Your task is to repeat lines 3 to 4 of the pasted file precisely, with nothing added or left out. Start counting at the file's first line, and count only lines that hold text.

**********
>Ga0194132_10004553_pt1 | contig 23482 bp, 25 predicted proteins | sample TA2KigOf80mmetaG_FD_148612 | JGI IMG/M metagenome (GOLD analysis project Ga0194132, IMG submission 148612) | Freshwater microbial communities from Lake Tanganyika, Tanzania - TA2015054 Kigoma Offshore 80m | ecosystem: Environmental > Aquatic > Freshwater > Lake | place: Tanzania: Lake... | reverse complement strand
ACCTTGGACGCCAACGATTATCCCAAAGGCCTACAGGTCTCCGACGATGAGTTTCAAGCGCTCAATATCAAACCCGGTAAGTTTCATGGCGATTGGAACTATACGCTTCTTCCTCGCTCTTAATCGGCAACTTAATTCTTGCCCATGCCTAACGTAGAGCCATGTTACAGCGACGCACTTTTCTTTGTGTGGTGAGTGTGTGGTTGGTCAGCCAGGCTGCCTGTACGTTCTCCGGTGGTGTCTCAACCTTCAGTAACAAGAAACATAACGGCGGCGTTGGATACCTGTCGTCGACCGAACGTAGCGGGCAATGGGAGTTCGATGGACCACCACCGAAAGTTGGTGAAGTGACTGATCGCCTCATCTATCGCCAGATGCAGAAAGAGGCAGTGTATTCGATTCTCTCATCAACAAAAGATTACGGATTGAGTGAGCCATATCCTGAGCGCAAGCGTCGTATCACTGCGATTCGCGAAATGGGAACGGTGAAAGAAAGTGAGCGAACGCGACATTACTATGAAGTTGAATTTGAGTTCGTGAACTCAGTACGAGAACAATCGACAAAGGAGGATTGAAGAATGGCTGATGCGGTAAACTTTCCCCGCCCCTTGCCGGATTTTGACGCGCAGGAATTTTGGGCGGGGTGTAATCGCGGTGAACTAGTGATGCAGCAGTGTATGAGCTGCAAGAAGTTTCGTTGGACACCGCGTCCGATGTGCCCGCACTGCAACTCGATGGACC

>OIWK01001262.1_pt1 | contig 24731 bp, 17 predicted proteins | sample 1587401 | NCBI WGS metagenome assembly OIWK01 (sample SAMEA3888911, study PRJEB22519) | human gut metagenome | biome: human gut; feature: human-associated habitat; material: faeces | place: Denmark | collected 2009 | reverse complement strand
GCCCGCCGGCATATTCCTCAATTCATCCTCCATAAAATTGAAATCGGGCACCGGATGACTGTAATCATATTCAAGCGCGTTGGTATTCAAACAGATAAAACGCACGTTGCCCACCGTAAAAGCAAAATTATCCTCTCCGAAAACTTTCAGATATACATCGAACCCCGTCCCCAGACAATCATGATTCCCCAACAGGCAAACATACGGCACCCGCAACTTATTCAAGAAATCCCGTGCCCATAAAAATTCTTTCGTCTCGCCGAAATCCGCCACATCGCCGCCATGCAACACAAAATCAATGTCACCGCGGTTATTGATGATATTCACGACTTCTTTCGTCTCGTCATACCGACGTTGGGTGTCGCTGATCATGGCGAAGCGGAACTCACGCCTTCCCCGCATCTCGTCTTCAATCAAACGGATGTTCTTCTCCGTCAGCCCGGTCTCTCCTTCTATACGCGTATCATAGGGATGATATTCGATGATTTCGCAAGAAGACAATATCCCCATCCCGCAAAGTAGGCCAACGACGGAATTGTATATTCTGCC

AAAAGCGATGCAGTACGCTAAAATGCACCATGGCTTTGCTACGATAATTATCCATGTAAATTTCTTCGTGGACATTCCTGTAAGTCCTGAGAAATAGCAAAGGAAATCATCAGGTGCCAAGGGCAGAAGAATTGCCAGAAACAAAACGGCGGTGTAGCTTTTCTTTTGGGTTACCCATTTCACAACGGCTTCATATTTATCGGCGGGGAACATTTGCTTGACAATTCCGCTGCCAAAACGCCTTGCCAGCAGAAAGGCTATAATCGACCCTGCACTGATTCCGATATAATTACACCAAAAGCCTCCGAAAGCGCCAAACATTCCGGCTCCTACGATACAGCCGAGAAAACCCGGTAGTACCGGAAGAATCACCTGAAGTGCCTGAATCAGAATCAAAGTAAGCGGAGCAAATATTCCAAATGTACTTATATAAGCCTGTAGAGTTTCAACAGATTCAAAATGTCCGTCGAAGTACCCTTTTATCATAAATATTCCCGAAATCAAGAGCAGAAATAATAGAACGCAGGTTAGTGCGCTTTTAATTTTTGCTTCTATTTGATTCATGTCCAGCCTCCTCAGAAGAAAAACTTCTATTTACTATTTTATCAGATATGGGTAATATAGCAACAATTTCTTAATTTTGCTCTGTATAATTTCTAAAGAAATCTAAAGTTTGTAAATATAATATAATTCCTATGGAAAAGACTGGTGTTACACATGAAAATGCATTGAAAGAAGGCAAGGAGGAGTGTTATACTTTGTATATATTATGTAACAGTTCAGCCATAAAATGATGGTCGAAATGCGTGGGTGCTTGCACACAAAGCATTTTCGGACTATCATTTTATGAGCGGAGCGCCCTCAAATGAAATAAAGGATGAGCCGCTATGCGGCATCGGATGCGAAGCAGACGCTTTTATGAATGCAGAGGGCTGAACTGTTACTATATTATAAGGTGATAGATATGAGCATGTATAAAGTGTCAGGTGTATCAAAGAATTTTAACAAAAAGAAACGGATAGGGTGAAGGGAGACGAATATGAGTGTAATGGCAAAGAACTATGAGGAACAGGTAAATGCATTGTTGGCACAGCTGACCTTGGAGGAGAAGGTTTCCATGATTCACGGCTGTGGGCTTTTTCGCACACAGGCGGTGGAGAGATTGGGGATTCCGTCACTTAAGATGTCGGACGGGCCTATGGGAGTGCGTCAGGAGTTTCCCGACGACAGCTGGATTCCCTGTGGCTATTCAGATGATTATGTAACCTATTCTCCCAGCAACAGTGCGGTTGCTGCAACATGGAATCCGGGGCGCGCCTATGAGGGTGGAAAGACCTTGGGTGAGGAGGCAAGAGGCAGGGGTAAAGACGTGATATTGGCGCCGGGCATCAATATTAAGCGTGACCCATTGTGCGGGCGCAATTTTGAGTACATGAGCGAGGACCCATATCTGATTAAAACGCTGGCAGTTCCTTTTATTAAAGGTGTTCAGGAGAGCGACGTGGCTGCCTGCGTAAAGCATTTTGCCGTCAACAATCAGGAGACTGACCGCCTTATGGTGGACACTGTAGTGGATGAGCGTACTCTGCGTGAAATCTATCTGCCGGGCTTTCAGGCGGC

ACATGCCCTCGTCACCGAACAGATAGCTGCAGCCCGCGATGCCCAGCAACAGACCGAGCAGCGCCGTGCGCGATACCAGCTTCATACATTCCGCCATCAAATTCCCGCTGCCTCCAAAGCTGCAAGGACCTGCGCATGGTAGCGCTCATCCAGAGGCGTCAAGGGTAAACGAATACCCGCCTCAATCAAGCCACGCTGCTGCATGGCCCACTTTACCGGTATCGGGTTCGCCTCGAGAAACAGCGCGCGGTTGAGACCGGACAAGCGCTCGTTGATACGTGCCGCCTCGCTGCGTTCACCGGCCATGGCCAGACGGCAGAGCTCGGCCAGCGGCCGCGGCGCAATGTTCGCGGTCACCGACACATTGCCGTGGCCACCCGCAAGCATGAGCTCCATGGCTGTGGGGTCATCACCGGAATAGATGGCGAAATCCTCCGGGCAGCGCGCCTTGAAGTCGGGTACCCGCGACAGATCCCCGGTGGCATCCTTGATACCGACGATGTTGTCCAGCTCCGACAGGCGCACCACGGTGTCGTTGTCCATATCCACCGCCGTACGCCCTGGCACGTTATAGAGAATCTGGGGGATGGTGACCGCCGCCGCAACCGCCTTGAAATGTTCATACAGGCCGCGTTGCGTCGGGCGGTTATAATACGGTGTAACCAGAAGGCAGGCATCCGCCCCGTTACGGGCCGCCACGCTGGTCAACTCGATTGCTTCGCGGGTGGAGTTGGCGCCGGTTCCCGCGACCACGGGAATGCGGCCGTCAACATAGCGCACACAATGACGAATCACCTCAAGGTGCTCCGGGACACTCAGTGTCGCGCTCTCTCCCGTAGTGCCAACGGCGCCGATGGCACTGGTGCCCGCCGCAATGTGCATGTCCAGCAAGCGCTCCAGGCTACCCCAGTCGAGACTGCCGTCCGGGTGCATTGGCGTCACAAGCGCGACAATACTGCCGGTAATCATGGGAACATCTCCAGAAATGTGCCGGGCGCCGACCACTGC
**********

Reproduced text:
>OIWK01001262.1_pt1 | contig 24731 bp, 17 predicted proteins | sample 1587401 | NCBI WGS metagenome assembly OIWK01 (sample SAMEA3888911, study PRJEB22519) | human gut metagenome | biome: human gut; feature: human-associated habitat; material: faeces | place: Denmark | collected 2009 | reverse complement strand
GCCCGCCGGCATATTCCTCAATTCATCCTCCATAAAATTGAAATCGGGCACCGGATGACTGTAATCATATTCAAGCGCGTTGGTATTCAAACAGATAAAACGCACGTTGCCCACCGTAAAAGCAAAATTATCCTCTCCGAAAACTTTCAGATATACATCGAACCCCGTCCCCAGACAATCATGATTCCCCAACAGGCAAACATACGGCACCCGCAACTTATTCAAGAAATCCCGTGCCCATAAAAATTCTTTCGTCTCGCCGAAATCCGCCACATCGCCGCCATGCAACACAAAATCAATGTCACCGCGGTTATTGATGATATTCACGACTTCTTTCGTCTCGTCATACCGACGTTGGGTGTCGCTGATCATGGCGAAGCGGAACTCACGCCTTCCCCGCATCTCGTCTTCAATCAAACGGATGTTCTTCTCCGTCAGCCCGGTCTCTCCTTCTATACGCGTATCATAGGGATGATATTCGATGATTTCGCAAGAAGACAATATCCCCATCCCGCAAAGTAGGCCAACGACGGAATTGTATATTCTGCC